Aug 5 – 7, 8 – 13, 15 – 20, 22 – 27, 21.00

Mr Twonkey, is a favourite of the Edinburgh fringe. His real name is Paul Vickers and in 2010 he brought his award winning cabaret to the stage at the Fringe all those years ago. His work stretches and bends the academy of theatre with a truthfulness that can’t be ignored.

In this work the 4 performers, actors of prominence, broke out in the highly anticipated ‘What Broke David Lynch’. For those who haven’t heard of David he is an American Film maker of prolific proportion since 1970’s. This play was based around him and examined how the inner workings of movie making for him came about, in the face of the 1980 film ‘The Elephant Man’.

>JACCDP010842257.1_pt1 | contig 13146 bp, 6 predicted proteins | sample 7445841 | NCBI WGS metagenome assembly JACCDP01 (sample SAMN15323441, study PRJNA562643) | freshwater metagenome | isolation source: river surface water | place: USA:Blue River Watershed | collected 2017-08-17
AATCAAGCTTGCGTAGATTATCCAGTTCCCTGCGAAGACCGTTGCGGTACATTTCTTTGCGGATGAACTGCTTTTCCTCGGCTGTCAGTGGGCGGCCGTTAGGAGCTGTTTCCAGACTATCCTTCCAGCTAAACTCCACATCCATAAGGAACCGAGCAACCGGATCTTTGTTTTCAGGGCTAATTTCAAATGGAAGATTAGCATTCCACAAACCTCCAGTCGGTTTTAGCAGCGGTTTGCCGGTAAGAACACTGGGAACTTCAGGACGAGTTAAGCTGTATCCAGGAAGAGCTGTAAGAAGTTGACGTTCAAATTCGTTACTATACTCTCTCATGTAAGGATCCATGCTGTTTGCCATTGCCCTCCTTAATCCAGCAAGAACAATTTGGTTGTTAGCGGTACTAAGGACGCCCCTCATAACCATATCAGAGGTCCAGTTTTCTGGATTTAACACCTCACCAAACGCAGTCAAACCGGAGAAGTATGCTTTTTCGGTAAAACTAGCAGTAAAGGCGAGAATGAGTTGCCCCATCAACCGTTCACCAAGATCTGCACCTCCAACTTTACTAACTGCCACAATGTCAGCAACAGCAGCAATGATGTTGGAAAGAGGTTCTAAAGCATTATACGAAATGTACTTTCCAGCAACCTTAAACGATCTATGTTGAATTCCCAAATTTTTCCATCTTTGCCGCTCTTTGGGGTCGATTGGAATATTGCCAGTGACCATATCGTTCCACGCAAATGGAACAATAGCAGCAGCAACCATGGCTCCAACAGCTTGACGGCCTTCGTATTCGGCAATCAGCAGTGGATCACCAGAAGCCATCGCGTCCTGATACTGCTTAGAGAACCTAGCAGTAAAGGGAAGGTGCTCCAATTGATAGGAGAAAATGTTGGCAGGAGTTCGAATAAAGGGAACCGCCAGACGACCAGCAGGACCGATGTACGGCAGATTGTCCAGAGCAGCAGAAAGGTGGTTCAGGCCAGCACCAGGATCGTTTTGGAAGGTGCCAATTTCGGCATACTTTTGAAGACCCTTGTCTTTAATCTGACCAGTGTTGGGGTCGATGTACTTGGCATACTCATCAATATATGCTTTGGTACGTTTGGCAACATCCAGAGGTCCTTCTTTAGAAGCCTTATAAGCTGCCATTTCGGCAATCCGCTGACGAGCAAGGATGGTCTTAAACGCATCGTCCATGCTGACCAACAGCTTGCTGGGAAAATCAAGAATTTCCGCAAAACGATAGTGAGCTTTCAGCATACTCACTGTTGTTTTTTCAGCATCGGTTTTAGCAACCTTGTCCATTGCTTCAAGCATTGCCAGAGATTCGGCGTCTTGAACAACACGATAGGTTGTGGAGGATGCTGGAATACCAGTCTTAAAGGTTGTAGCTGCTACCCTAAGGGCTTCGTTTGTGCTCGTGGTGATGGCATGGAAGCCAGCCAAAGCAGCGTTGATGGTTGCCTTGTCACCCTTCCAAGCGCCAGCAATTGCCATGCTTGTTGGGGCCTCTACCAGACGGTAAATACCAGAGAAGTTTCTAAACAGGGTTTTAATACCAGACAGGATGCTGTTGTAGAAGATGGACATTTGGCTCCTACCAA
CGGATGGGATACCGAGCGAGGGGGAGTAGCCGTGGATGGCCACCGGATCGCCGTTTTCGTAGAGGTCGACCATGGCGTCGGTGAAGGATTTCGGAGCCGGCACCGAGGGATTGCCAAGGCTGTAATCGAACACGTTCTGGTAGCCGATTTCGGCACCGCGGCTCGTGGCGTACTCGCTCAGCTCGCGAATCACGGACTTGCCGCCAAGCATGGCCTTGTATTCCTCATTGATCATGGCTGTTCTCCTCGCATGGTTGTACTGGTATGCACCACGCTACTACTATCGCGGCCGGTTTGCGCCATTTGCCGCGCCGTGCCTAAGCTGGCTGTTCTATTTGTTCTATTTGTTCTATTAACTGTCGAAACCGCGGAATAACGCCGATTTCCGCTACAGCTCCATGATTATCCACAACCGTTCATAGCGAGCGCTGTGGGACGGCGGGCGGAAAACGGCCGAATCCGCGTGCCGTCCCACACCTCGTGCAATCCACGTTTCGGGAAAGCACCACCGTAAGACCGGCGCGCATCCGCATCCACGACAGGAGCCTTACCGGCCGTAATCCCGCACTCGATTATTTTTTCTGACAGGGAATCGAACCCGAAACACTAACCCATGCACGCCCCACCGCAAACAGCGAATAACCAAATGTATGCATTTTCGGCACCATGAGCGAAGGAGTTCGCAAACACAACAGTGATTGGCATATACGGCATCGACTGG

So enter the play! For some reason the room at Greenside in Edinburgh felt absolutely magic, it could have been the lighting scaffolding, or that it was just so neatly presented. Out came a cigar smoking Mel Brookes in a brown overcoat with scribbled writing of his film titles all over it. The great quality of cast was evident from the start, with multifaceted opinions everywhere flying around at a fast pace.

Looking back I’m amazed that it all was done in only an hour. I saw Mr Twonkey’s work ‘Jennifer’s Robot’ back in 2015 where I recall a feeling of strangeness and abstract absurdness in his writing. But the amazing thing I found for ‘…David Lynch’ was its complete sense, and with it success.

This show was all made of the very best of everything; taste, class, poking fun at the movie-making business. A joy to see among the threats and failings of Paul’s ability to cope with things of tenderness it explored. The ‘Elephant man’ meets Anthony Hopkins (from the original film), meets the flamboyant janitor of the movie business, cigars, motor bikes, very weird papier-mache globes worn repeatedly, but for only moments.